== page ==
Price: $6198
Claimed Weight (no gas): 200 lb
Seat Height: 38.8 in.
Fuel Capacity: 2.1 gal.The bigger brother to the 125, the 150 SX is a lot more different than the added 25cc might suggest. There isn't much more torque on the bottom, in fact it feels like there is a little less. But when this bike comes alive in the midrange it really comes alive. It definitely feels like it is trying to bridge the gap between 125cc and 250cc two-strokes to 250cc four-strokes when it pulls like this (it feels stronger than even the KTM 200cc!), and it likes to lift the front wheel when you're hooked up and hauling. It is so aggressive that riders often needed to control the power with the clutch, not just boost it with that lever. The bike continues to pull hard up into the top, and it feels faster, as expected, than the 125. This is an expert-level type of power, and it is trying to keep pace with 250cc four-strokes. It might just be able to do that if the rider is quick enough with the shifting, but it will be a lot of work. For less experienced riders, look into flywheel weights to tame the little beast!With the added power the bike's suspension is asked to work harder, still this KTM delivers. Since the front wheel always seemed lighter, more attention was focused on the rear, and some of the lighter riders felt the 150 getting a little unstable on the choppy high-speed straights. The bike only feels slightly heavier in the flick and fling department, but it isn't actually heavier on the scale. The added power gives the bike a heftier feel when you are on the throttle. The brakes, like on both of these KTMs, are incredibly strong and have good control once you get used to the strength. The stock tires are intended for softer terrain, and work great if you have loam though they can be slippery on hardpack after just a little wear.

Yamaha YZ144
Price: $5599 + $819 + $348
Claimed Weight (no gas): 208 lb
Seat Height: 39.3 in.
Fuel Capacity: 2.1 gal.This 144 was an experiment in seeing if we could build the ultimate small-bore two-stroke and it took a lot of tuning, as we expected. For sure the KTM 150 is the easier path by having someone do the tuning for you, but here is our setup for the YZ144 (since we did it for you also). Along with the Athena kit, we found that is it pretty important to change the stock pipe and muffler for the best power spread. We had our best luck with a FMF Fatty pipe and PowerCore muffler. We also found ourselves working between stock jetting and up to two sizes larger on the main jet depending on the temperature and the altitude.With this setup the torque from the bottom to the top is boosted and the pull in the midrange is enhanced. Not near the top-end power level of the KTM 150, but it definitely beats it out in the bottom and the torque feel all the way through. This Yamaha was way more of a novice-friendly bike. It makes pulling out of the turns easier and keeping the dreaded bog at bay that much simpler. You end up using a lot less clutch, but the throttle response just wasn't as crisp or sharp as the YZ125's. (We did not have the chance to try some different reed valve systems which often fix this.) One of the best things about the 144 was that there was little, if any, difference in feel between the YZ125 and YZ144 in weight feel or handling. But in out-and-out racing with higher-skilled riders, there also wasn't much difference in the speed of the bikes, unless there were steep hills where the 144 would show its power advantage. For off-road or trail riding this is also a very potent package as the improved torque is very beneficial.Yamaha YZ125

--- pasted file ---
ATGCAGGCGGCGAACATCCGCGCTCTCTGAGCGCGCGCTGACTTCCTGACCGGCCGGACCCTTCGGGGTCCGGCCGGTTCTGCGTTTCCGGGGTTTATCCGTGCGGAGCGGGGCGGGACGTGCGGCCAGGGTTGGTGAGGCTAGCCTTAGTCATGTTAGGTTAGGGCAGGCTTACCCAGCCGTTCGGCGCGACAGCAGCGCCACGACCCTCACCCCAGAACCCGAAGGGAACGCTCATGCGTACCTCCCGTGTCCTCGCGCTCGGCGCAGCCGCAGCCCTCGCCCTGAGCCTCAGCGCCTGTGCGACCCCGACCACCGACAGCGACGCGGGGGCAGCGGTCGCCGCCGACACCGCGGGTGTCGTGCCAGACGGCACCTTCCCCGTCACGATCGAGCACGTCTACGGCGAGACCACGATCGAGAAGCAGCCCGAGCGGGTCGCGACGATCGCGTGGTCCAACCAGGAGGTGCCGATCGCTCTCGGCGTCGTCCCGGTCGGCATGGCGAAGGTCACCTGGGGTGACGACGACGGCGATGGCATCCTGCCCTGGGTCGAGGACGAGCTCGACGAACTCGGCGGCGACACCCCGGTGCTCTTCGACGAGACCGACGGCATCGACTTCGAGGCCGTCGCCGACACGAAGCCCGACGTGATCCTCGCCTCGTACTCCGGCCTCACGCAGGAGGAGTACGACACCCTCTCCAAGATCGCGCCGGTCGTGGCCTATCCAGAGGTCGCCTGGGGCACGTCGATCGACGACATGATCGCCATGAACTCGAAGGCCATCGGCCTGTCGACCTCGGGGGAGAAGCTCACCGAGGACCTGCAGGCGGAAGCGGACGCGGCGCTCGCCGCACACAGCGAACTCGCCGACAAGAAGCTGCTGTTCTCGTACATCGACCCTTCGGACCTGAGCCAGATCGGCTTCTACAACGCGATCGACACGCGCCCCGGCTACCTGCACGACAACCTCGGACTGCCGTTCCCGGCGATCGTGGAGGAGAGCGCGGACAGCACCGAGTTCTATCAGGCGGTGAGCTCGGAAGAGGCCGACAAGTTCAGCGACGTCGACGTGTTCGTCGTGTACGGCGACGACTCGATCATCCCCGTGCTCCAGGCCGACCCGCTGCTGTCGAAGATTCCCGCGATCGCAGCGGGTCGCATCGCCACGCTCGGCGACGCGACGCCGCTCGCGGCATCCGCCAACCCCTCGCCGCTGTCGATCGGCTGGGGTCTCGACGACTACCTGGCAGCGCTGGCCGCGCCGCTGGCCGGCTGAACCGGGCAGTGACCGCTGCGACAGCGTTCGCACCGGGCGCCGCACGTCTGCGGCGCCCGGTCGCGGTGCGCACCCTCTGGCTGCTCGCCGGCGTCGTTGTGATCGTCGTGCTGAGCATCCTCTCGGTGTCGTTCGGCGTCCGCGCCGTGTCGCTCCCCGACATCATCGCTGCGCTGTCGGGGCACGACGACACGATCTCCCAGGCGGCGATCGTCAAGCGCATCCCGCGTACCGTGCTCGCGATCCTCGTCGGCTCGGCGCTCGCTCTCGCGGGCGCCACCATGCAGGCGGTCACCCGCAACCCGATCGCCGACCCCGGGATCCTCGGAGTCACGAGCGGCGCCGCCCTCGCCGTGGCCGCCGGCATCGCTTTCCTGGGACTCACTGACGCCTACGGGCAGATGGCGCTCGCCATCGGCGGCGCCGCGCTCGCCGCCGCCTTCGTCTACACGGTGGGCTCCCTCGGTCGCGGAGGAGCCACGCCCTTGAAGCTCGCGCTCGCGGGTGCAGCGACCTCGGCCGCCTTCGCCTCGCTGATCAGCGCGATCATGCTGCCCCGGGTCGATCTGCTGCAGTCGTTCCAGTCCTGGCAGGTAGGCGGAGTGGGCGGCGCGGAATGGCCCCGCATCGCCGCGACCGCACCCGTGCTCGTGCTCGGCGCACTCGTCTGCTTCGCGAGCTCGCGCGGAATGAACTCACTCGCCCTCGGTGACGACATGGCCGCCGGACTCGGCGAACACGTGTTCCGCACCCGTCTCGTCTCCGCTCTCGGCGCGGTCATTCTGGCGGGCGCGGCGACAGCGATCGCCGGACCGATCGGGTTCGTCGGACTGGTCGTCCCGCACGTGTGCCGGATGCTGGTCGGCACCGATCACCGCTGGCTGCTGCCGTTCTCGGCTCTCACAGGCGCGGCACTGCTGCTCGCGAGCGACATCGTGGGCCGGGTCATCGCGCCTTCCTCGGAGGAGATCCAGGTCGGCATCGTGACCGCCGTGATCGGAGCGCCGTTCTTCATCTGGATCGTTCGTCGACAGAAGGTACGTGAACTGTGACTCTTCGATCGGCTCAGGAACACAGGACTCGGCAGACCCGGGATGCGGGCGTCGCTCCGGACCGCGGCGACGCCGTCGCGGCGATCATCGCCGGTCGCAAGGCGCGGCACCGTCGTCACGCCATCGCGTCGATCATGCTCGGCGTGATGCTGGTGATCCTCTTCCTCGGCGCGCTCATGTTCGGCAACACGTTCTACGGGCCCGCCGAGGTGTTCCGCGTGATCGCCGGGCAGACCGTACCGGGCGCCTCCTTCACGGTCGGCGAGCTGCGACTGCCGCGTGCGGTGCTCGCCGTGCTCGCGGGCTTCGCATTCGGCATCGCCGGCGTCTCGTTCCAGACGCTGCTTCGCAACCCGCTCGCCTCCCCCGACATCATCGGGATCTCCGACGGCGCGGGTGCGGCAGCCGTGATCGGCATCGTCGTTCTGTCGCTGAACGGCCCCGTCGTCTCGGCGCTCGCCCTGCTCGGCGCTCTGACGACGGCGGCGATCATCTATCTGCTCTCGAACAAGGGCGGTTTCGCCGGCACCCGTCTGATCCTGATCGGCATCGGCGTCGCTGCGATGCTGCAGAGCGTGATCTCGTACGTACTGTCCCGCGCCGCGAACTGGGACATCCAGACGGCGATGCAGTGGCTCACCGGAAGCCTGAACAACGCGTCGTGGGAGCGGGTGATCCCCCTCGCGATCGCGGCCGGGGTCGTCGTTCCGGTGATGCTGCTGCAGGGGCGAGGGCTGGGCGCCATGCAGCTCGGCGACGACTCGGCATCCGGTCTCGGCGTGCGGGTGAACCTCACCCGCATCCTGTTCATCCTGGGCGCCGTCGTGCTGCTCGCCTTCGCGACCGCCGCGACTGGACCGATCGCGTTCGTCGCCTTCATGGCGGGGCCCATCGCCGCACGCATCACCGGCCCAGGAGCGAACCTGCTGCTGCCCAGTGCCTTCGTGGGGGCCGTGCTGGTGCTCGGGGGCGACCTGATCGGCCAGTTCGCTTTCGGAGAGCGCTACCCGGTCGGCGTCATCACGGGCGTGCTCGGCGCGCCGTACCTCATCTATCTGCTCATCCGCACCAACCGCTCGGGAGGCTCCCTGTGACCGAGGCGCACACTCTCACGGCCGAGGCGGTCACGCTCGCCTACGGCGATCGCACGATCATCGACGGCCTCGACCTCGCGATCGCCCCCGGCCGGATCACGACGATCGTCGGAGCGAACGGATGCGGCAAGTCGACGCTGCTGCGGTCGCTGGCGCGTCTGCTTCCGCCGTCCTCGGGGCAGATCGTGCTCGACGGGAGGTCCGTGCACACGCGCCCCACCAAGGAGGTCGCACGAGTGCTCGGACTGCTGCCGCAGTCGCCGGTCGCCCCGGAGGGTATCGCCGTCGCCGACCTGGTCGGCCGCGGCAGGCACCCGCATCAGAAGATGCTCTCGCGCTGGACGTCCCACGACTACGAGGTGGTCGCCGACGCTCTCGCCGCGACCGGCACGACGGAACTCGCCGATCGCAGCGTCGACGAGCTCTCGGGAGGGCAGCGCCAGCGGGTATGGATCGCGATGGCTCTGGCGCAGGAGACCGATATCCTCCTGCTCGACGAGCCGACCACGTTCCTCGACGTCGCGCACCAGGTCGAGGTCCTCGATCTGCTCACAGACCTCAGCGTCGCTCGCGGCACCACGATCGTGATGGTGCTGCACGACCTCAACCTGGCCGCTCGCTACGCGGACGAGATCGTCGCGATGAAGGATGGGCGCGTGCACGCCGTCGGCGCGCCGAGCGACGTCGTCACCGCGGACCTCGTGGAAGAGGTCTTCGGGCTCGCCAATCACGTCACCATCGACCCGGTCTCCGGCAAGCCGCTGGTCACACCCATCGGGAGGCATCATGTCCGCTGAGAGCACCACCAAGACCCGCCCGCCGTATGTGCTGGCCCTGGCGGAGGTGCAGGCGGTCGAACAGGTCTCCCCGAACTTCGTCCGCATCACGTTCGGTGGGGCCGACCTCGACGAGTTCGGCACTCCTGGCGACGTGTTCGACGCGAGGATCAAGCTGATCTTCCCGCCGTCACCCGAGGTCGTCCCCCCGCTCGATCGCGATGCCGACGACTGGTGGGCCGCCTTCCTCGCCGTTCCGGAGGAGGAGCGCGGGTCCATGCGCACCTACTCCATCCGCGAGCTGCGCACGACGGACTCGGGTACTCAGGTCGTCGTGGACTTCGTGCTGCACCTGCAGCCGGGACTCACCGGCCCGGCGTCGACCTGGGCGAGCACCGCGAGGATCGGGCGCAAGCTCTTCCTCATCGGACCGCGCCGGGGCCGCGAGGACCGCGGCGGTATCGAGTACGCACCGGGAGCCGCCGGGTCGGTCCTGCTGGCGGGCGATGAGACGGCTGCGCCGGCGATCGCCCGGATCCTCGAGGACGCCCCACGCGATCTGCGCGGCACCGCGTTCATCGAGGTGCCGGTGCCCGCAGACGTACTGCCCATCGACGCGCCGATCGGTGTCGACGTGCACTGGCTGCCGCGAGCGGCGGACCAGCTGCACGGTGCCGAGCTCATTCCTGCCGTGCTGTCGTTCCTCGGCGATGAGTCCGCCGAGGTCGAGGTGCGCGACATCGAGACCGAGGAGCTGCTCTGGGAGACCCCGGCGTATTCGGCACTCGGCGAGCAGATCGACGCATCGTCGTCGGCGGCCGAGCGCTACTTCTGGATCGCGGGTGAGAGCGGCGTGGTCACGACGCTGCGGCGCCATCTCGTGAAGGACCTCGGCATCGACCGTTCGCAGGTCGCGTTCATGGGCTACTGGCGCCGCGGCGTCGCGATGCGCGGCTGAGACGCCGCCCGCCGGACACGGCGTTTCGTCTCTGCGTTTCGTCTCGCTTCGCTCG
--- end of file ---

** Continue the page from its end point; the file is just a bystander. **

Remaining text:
Price: $5799
Claimed Weight (no gas): 208 lb
Seat Height: 39.3 in.
Fuel Capacity: 2.1 gal.Yamaha has kept the YZ125 alive with the most minor of updates for 2009, but that doesn't mean it is falling behind. That new front tire goes a long way! With very consistent handling and a suspension package set up perfect for 160-pound riders, the Yamaha is also adaptable to larger and smaller pilots. Our smaller guys found the Yamaha just a little bit less stable on the straights, but they were more comfortable in the turns. Since the YZ feels a little more planted than the KTMs and its handling just a bit more relaxed, they could get away with being less precise-something that riders who aren't that strong or are coming off an 85 can appreciate. The clickers on the YZ go a long way in tuning the ride, and with a little time almost everyone who rode the bike could get it to work. Riders 20 pounds on either side of 160 could get an even bigger boost by fitting stiffer or lighter springs.As for the motor, the Yamaha has a very potent and an incredibly snappy power delivery. It comes alive at a very low rpm and it has a pretty good punch fairly early in the power spread. Then it will snap to life at any rpm with a big crack of the throttle, provided you are in the right gear. Like any 125, if you are a gear high coming out of a turn, you are going to bog and all the clutching in the world isn't going to bring it back alive. The YZ has a really good pull that is broad in the middle and it tells you when it is time to shift with enough cushion on the top-end overrev. It doesn't like to pull as long and hard on top as the KTM 125, but the KTM 125 is not this robust in the middle.